LUNGFISH, by Meghan Gilliss
“Lungfish can go three and a half years without food,” we learn late in Meghan Gilliss’s debut novel. This information has practical use for Tuck, the protagonist, who is obsessed with food — specifically with the act of buying and preparing it. But for Tuck — an unemployed new mother with a husband going through opioid withdrawal — food is not about pleasure; it is only sustenance. In between looking for a job and selling bumper stickers, she feeds both herself and her 2-year-old daughter, Agnes, just enough to keep them both alive.
Set on a remote, unnamed island off the coast of Maine, this lyrical novel (itself called “Lungfish”) often feels like a fairy tale. Having fled their old life in Pittsburgh, the family is squatting in the abandoned home of Tuck’s dead grandmother, “the first Agnes.” There they have no neighbors or access to any form of commerce. They often eat strange food: bladder wrack boiled into a broth, rose hip jam and sometimes, on good days, tender green crabs “the size of nickels.” Addicted to kratom, an herbal extract from Southeast Asia that’s used to mitigate symptoms of opiate withdrawal, Tuck’s husband, Paul, is an absolute failure of a provider. Tuck regards him with barely restrained fury.
Gilliss’s language is an elemental force. A foraged mushroom is not just a mushroom; it is a potential threat. “I spread the mushrooms on the table beneath the hanging bulb, bright caps down, ridged undersides up. The glowing stems stretch upward toward the ceiling. Drops of water slide down the ridges and pool at the pale furls along the edges of the caps. I look at them. You are chanterelles, right? I say.”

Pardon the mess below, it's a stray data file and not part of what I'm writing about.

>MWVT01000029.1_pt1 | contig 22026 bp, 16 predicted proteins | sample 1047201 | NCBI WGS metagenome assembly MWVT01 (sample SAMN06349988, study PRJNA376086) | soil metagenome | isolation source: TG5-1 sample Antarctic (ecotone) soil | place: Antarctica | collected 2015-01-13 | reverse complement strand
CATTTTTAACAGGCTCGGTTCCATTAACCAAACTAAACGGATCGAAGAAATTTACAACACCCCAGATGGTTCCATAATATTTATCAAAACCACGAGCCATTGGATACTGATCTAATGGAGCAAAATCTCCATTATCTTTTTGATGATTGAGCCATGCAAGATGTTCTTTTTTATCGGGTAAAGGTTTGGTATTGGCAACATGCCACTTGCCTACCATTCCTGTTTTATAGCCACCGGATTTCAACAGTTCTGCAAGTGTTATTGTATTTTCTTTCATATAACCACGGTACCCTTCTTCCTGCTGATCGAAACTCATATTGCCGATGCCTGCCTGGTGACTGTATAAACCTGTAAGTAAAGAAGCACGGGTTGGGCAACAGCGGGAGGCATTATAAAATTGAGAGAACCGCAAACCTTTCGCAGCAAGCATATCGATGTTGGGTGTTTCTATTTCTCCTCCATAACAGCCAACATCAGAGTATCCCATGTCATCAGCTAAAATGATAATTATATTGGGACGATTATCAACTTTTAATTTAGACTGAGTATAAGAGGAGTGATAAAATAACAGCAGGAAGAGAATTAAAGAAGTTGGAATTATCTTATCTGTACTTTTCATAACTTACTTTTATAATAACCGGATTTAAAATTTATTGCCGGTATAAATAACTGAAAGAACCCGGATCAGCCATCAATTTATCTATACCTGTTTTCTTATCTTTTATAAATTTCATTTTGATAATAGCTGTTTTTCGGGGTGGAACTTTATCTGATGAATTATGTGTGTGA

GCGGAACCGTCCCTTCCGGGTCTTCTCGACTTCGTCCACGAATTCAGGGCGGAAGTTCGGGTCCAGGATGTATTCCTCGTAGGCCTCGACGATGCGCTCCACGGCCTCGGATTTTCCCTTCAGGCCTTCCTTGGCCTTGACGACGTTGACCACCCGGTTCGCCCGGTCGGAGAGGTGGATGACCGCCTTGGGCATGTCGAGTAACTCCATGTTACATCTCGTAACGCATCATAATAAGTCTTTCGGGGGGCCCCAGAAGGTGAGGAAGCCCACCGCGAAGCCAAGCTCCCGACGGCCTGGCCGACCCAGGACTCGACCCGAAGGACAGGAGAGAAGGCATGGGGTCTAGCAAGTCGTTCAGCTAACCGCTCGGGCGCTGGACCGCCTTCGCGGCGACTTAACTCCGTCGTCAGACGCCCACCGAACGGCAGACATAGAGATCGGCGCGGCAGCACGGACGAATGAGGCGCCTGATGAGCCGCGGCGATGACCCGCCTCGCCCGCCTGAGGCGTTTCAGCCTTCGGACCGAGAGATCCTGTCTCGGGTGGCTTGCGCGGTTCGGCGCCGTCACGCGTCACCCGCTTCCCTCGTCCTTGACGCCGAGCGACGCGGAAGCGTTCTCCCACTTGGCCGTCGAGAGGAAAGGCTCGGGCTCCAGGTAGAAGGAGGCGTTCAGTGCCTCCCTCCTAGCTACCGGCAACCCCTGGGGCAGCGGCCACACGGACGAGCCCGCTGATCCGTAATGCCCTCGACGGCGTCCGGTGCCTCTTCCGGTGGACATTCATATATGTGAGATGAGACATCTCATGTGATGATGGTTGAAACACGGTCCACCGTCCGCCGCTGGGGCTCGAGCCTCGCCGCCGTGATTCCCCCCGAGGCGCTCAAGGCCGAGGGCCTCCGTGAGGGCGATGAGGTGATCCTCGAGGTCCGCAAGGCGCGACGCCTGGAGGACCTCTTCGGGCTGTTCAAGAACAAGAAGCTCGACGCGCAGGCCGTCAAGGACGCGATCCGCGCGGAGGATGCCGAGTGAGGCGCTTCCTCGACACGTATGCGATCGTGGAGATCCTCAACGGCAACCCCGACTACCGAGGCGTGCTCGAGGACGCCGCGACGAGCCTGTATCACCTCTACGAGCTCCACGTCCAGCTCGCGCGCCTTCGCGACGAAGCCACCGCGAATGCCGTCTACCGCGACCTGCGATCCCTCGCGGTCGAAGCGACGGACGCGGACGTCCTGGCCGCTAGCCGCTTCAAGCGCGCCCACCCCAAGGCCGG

It makes sense that Tuck is talking to these possibly poisonous mushrooms, living on a deserted island in the company of only an ailing husband and a toddler. Her dialogue with both animate and inanimate companions is offered without quotation marks. The prose exhibits as little structure as Tuck’s life. Gilliss’s short, artfully titled chapters (“So,” “Catch,” “Familiar,”) sometimes slip effortlessly into something like poetry.
For 300-some pages, though, I was driven mad by frustration with Tuck: Why doesn’t she apply for government assistance? Not until Page 213 does she reveal that she actually has applied, and was turned down because she owns a (used) car. But before that revelation, we see her Googling “Can you apply for public assistance if your address is a private island?” The internet is no help, but “I know the answer to my own question, of course: Not with a straight face. Not without dying first of shame. Not without looking into the eyes of each person you’ve just cut ahead of in line.”
“Lungfish” reads with a slowly building terror. This way of life is not sustainable. Come fall, coastal Maine will be frigid, the island uninhabitable. Not only that, Tuck and her family are illegal occupants in a home that contractually belongs to her father, who is missing, and it will likely be repossessed by the state. She is unable to earn enough money to put a roof over their heads. The book belongs to what could be called a new category of literature — survival parenting — reminiscent of Lydia Kiesling’s “The Golden State” and Stephanie Land’s “Maid.” Only Tuck doesn’t have the tools to claw her way to safer ground, leaving the reader confounded.
Marcy Dermansky is the author, most recently, of “Hurricane Girl.”
LUNGFISH | By Meghan Gilliss | 306 pp. | Catapult | $26